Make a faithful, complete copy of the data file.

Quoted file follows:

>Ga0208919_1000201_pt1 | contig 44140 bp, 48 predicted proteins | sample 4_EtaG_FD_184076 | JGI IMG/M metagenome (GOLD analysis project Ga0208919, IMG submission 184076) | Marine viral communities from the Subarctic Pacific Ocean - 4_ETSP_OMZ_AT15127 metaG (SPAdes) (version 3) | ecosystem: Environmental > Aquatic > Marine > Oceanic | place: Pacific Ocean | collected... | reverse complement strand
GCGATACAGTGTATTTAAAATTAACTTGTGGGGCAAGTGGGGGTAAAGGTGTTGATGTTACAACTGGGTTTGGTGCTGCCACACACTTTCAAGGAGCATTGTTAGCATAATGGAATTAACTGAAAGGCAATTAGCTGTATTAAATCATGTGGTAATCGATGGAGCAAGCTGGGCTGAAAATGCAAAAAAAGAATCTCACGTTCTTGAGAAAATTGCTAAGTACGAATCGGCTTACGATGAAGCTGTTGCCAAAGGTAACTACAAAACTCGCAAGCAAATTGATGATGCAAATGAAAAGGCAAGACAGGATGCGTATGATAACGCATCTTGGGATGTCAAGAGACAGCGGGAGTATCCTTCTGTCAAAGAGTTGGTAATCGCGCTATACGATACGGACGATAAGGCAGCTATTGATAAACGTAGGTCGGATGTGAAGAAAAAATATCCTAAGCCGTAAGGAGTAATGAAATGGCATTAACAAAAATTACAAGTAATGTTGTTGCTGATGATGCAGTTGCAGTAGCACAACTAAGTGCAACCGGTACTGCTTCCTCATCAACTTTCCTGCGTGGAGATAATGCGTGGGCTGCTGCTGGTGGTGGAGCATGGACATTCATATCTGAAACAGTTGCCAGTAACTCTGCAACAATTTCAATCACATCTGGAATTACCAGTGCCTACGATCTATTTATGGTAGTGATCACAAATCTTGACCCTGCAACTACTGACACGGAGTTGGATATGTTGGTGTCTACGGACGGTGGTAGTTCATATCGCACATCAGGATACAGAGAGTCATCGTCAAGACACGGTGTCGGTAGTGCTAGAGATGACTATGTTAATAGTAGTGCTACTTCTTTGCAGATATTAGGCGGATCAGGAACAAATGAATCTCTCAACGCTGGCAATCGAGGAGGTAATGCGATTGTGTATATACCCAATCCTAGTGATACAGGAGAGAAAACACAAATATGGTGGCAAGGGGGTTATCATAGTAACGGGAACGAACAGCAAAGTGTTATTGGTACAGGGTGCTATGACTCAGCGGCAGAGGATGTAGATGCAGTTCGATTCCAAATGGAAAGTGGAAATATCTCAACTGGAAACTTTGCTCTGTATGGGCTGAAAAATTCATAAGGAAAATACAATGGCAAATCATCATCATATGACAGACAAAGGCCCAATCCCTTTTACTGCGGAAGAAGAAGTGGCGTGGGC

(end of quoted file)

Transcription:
>Ga0208919_1000201_pt1 | contig 44140 bp, 48 predicted proteins | sample 4_EtaG_FD_184076 | JGI IMG/M metagenome (GOLD analysis project Ga0208919, IMG submission 184076) | Marine viral communities from the Subarctic Pacific Ocean - 4_ETSP_OMZ_AT15127 metaG (SPAdes) (version 3) | ecosystem: Environmental > Aquatic > Marine > Oceanic | place: Pacific Ocean | collected... | reverse complement strand
GCGATACAGTGTATTTAAAATTAACTTGTGGGGCAAGTGGGGGTAAAGGTGTTGATGTTACAACTGGGTTTGGTGCTGCCACACACTTTCAAGGAGCATTGTTAGCATAATGGAATTAACTGAAAGGCAATTAGCTGTATTAAATCATGTGGTAATCGATGGAGCAAGCTGGGCTGAAAATGCAAAAAAAGAATCTCACGTTCTTGAGAAAATTGCTAAGTACGAATCGGCTTACGATGAAGCTGTTGCCAAAGGTAACTACAAAACTCGCAAGCAAATTGATGATGCAAATGAAAAGGCAAGACAGGATGCGTATGATAACGCATCTTGGGATGTCAAGAGACAGCGGGAGTATCCTTCTGTCAAAGAGTTGGTAATCGCGCTATACGATACGGACGATAAGGCAGCTATTGATAAACGTAGGTCGGATGTGAAGAAAAAATATCCTAAGCCGTAAGGAGTAATGAAATGGCATTAACAAAAATTACAAGTAATGTTGTTGCTGATGATGCAGTTGCAGTAGCACAACTAAGTGCAACCGGTACTGCTTCCTCATCAACTTTCCTGCGTGGAGATAATGCGTGGGCTGCTGCTGGTGGTGGAGCATGGACATTCATATCTGAAACAGTTGCCAGTAACTCTGCAACAATTTCAATCACATCTGGAATTACCAGTGCCTACGATCTATTTATGGTAGTGATCACAAATCTTGACCCTGCAACTACTGACACGGAGTTGGATATGTTGGTGTCTACGGACGGTGGTAGTTCATATCGCACATCAGGATACAGAGAGTCATCGTCAAGACACGGTGTCGGTAGTGCTAGAGATGACTATGTTAATAGTAGTGCTACTTCTTTGCAGATATTAGGCGGATCAGGAACAAATGAATCTCTCAACGCTGGCAATCGAGGAGGTAATGCGATTGTGTATATACCCAATCCTAGTGATACAGGAGAGAAAACACAAATATGGTGGCAAGGGGGTTATCATAGTAACGGGAACGAACAGCAAAGTGTTATTGGTACAGGGTGCTATGACTCAGCGGCAGAGGATGTAGATGCAGTTCGATTCCAAATGGAAAGTGGAAATATCTCAACTGGAAACTTTGCTCTGTATGGGCTGAAAAATTCATAAGGAAAATACAATGGCAAATCATCATCATATGACAGACAAAGGCCCAATCCCTTTTACTGCGGAAGAAGAAGTGGCGTGGGC